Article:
South African president, Thabo Mbeki (photo), as formaly resigned in a televised address, a day after accepting a call by the governing African National Congress to quit.He said he had handed a resignation letter to the speaker of the National Assembly and added that as soon as a new president was chosen, he would leave his post.
Although it is not clear who will succeed him, the ANC appears to favour the parliamentary speaker, Baleka Mbete, as acting president.
Mr Mbeki’s speech followed an emergency cabinet meeting. He is stepping down before his final term expires next year.
Days before Mr Mbeki’s announcement, a high court judge suggested that he may have interfered in a corruption case against his rival, ANC leader Jacob Zuma.
During his address, Mr Mbeki made an impassioned defence of his position. He said that there had been no effort at all to meddle with the judicial process. Then he dismissed any suggestion that he had been trying to shape the judgement for his own political ends.
It was a very measured an reflective speech, said the BBC’s Karen Allen, in Johannesburg.
In his speech, Mr Mbeki began by saying he had handed his resignation letter to parliamentary speaker, but that the ANC would decide the date of his leaving.
‘Courage and resilience’
“I have been a loyal member of the African National Congress for 52 years. I remain a member of the ANC, and therefore respect its decisions”, he said.
According to Ms Allen, it was a very clear signal that like many others he is keen to make the transition as smooth as possible.
Mr Mbeki succeeded Nelson Mandela as president in 1999. He thanked the nation and his party, the ANC, for giving him the opportunity to serve in public office.
Then he went on to list some of the achievements of 14 years in office as a deputy president and then president. He added that there was still much to be done in South Africa, and urged the incoming leadership to continue to combat poverty and social injustice.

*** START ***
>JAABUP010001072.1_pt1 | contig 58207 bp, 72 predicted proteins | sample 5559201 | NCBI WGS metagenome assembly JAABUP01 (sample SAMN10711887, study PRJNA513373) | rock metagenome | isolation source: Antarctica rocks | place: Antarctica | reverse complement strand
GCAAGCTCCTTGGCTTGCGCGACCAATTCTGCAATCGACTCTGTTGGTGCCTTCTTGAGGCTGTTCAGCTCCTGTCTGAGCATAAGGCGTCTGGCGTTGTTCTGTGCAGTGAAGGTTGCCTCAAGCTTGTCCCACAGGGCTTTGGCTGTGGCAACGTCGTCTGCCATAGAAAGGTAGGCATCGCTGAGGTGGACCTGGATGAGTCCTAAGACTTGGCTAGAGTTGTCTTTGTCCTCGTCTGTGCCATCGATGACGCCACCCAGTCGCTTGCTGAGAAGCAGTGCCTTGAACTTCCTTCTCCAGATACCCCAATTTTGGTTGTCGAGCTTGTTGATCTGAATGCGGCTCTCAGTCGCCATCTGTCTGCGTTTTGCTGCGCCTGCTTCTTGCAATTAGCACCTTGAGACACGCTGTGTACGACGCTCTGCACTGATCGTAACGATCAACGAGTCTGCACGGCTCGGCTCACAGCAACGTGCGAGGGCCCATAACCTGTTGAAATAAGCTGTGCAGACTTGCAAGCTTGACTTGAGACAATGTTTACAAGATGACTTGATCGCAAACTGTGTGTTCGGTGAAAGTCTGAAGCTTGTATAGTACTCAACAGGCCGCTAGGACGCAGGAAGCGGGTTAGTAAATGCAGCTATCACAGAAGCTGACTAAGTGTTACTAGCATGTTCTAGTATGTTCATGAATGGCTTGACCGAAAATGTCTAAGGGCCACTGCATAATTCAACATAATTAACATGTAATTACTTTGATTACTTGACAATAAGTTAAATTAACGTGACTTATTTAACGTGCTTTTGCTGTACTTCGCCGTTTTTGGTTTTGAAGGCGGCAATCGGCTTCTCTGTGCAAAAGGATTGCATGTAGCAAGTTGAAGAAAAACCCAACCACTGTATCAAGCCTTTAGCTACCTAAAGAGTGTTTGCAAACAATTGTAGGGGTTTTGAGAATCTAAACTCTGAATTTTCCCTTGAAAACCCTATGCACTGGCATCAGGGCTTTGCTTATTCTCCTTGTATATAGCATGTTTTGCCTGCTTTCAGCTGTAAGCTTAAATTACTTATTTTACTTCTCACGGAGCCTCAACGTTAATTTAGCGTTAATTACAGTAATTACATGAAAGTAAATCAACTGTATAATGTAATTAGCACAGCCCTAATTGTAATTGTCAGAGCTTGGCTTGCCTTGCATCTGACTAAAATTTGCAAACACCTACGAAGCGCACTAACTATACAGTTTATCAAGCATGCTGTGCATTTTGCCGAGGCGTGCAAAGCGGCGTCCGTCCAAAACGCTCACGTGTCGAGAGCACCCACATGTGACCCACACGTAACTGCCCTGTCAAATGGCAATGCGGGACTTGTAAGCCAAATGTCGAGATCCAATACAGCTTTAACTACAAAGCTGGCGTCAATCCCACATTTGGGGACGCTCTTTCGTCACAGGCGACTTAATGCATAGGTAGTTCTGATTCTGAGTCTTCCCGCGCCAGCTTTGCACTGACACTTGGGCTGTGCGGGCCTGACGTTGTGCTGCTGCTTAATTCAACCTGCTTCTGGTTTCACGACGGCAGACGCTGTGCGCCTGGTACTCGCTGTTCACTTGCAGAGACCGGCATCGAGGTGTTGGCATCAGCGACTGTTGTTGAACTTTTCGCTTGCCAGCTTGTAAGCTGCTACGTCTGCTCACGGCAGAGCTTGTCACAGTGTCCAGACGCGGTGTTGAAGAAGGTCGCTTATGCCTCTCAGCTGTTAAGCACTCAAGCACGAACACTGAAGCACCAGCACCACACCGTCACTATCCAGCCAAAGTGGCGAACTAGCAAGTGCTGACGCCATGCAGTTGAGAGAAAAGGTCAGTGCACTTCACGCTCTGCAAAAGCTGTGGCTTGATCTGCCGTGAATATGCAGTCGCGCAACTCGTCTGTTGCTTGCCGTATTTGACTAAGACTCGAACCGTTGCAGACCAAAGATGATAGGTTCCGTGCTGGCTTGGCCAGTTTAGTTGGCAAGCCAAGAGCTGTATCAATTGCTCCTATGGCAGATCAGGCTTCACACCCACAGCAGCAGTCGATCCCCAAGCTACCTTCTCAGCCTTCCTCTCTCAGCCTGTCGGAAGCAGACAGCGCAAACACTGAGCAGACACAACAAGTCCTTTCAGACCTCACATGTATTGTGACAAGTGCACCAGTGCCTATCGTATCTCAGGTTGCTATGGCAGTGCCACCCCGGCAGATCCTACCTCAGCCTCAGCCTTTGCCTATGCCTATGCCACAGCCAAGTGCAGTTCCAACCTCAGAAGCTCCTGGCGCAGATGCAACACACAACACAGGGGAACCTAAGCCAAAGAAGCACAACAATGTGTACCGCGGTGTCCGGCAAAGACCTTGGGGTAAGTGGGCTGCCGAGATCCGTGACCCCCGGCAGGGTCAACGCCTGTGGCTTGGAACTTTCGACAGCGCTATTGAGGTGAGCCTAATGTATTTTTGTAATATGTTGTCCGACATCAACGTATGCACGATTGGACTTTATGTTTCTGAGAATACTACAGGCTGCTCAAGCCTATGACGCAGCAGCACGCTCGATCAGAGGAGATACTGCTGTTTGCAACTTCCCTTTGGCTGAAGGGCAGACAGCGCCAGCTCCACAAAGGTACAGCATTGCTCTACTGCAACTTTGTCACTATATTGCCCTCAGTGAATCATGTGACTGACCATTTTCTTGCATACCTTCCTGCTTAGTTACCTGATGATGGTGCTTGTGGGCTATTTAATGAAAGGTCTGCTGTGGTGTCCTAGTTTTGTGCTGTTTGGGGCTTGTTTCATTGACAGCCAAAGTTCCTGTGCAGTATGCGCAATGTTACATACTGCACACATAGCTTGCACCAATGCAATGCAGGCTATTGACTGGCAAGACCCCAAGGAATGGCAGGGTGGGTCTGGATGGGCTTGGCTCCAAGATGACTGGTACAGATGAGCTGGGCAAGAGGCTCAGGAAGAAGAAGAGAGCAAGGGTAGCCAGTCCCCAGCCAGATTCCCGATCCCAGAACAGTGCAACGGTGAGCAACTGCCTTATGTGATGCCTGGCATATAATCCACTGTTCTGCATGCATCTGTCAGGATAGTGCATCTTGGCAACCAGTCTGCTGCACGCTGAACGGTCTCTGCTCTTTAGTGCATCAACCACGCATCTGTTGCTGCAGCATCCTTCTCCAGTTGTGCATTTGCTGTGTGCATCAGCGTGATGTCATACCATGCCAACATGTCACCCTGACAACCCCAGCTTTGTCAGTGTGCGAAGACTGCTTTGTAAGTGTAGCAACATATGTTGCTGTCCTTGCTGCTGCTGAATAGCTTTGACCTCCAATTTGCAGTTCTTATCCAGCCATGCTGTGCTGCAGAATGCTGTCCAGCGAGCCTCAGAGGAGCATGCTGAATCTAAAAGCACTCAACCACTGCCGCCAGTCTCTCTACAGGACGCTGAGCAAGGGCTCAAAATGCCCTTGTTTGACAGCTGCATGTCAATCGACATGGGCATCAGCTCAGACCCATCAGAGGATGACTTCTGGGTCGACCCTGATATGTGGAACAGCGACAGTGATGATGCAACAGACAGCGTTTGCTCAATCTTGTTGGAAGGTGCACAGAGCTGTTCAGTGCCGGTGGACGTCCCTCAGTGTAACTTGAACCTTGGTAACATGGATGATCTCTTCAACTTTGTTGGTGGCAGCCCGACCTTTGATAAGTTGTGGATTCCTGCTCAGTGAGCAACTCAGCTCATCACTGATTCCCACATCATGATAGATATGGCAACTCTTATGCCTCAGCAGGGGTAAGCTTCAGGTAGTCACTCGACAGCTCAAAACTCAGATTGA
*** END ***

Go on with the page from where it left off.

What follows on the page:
“Trying times need courage and resilience. Our strength as a people is not tested during the best of times… For South Africa to succeed there is more work to be done and I trust that we will continue to strive to act in unity”, he said.
In order to formalise his resignation and select a caretaker leader, the parliament is likely to meet in the coming days. And in scheduled elections next year, Mr Zuma is widely expected to succeed Mr Mbeki.
Calling for Mr Mbeki’s early resignation was decided at a meeting of the ANC’s National Executive Committee (NEC).
The decision to seek Mr Mbeki’s early departure as president had been taken for “stability and for a peaceful and prosperous South Africa”, said the ANC’s secretary general.
On Saturday, Gwede Mantashe told reporters that it was not punishment for Mr Mbeki and that he would be given the chance to continue his role as mediator in Zimbabwe.
In order to ensure continued stability, ANC cabinet members are being urged to remain in government.
In 2005, after his financial adviser was found guilty of soliciting a bribe on his behalf, Mr Zuma was fired as deputy president by Mr Mbeki.
But last year, Mr Zuma returned to the political stage in bitterly contested elections, to topple his rival as ANC.
Corruption and other charges against Mr Zuma (photo, from telegraph.co.uk) have been dismissed earlier this month by a High Court, saying there was evidence of political interference in the investigation.
It appeared that Mr Mbeki had colluded with prosecutors against Jacob Zuma as part of the “titanic power struggle” within the ANC, said the judge in his ruling.
Mr Mbeki strongly denied the accusation.
After becoming leader of South Africa in 1999, Mr Mbeki won a second term in 2004.
Perhaps his biggest policy success has been South Africa’s rapid economic growth since the end of apartheid and the rise of a black middle class – but to the anger of many, wealth is more unevenly distributed than ever before.
Mr Mbeki provided space for Mr Zuma to mobilise a powerful constituency as he failed to convince the trade unions and the poorest South Africans that the government has acted in their interest.
And his hand was also weakened domestically, because of his government’s handling of the HIV/Aids crisis and failure to stem violent crime in the country.